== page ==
Do I reject feminism? No, not at all. Oppression is still rife, inequality is, sadly, still common, and skewed representations of women and womanhood abound everywhere you look. But as someone with three sons I can’t fail to see the other side. I can raise my sons to think like  feminists, to be respectful of women, to be decent people, but that doesn’t mean that their feelings don’t matter. I’m fully aware that I get to call myself a feminist simply because of a fluke of chance which saw me born here and now and not in another time or place.

In an age where we have a twenty-four hour non-stop news cycle and endless ways of instant communication and sharing, we know more than ever before. In a Western country a woman has the right to call herself whatever she wants, to define herself however she chooses, to make choices that are hers alone. But, as IWANTEDWINGS stated, what about the others? And it’s here that we need more than just feminism, because it’s not just other women and girls somewhere else in the world, it’s the boys and young men too. It’s parents who fight every day just to keep their children safe.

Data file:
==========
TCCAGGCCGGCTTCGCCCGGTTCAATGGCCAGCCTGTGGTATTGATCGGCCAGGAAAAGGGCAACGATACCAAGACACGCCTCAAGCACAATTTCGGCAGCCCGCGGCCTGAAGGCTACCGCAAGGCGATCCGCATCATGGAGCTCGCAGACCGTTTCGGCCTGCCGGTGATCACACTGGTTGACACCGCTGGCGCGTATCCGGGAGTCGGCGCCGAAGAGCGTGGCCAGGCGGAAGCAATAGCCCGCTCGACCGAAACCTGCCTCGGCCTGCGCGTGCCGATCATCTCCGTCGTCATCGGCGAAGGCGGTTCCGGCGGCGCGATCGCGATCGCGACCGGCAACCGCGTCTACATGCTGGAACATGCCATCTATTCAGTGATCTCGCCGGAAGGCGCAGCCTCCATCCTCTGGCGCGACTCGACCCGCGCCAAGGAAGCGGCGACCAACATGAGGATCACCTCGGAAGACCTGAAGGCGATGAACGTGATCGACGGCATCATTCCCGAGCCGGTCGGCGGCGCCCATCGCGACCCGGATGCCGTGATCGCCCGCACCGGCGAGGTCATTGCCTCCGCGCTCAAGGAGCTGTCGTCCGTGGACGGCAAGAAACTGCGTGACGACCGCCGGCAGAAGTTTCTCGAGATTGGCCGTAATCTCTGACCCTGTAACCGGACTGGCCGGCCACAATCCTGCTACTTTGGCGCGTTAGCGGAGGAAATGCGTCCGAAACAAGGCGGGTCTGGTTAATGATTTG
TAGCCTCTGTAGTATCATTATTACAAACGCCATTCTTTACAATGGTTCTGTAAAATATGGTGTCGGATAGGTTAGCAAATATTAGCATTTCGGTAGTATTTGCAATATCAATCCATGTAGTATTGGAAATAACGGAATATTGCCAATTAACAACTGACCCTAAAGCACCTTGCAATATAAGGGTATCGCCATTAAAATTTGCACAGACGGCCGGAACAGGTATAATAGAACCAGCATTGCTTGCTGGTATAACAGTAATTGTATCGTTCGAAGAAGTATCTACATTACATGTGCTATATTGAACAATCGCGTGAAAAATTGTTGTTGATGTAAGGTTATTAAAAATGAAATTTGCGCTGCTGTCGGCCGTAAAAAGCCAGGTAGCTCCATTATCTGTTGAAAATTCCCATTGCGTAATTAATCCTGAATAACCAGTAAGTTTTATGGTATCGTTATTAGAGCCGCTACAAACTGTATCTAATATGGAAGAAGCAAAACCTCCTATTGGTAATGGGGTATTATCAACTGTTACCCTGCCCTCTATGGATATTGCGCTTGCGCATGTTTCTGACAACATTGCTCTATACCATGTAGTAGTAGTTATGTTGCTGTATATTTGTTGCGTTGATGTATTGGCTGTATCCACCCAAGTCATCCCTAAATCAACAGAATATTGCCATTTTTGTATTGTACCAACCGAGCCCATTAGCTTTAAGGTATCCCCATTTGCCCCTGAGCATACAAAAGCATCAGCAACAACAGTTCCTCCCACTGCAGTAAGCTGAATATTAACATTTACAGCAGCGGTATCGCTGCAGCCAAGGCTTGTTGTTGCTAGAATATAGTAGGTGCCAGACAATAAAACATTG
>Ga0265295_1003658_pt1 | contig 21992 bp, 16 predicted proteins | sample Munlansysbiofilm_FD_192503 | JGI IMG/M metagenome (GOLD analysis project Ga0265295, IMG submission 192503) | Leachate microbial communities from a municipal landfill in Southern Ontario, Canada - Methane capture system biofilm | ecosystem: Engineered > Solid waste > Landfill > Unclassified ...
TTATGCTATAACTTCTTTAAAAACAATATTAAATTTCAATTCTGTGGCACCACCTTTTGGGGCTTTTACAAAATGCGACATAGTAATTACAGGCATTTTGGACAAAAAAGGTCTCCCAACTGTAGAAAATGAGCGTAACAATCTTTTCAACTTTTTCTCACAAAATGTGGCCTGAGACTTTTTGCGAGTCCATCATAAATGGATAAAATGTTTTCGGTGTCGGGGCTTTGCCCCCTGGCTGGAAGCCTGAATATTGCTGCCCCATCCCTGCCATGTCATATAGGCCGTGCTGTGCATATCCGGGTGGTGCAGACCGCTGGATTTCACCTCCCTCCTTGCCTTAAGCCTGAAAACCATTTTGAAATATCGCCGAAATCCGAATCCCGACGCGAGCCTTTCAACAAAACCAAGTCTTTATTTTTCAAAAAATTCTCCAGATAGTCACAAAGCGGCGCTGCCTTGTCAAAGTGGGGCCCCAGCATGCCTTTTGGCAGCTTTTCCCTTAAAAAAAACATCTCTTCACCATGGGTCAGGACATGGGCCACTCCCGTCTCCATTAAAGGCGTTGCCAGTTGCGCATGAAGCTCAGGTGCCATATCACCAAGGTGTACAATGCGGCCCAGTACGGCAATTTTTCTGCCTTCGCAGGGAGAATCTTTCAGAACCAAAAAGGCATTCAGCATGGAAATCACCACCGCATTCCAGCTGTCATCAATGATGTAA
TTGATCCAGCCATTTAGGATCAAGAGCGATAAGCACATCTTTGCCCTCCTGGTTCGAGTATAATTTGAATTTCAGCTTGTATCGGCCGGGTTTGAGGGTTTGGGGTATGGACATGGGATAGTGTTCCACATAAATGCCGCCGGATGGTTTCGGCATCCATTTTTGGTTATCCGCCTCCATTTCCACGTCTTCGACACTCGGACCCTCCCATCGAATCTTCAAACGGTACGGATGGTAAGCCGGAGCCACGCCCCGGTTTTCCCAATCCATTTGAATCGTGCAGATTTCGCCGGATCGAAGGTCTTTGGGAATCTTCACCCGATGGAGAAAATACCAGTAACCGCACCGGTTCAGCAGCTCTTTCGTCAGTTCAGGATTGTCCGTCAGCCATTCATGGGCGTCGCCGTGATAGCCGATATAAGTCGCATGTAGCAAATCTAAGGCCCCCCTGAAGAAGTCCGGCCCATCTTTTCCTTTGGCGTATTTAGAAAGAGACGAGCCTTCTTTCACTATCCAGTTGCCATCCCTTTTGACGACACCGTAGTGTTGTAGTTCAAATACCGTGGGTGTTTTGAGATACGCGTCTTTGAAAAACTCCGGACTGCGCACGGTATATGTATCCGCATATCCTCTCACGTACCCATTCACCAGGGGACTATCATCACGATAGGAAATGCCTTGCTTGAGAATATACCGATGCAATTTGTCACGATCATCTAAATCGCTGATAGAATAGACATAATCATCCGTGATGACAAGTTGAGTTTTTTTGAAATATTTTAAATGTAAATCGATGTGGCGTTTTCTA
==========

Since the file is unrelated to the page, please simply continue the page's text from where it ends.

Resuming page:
It’s about people, not gender.

It’s about the right to a life free of persecution and abuse, regardless of anything else.

It’s not about feminism or patriarchy, it’s just basic human rights.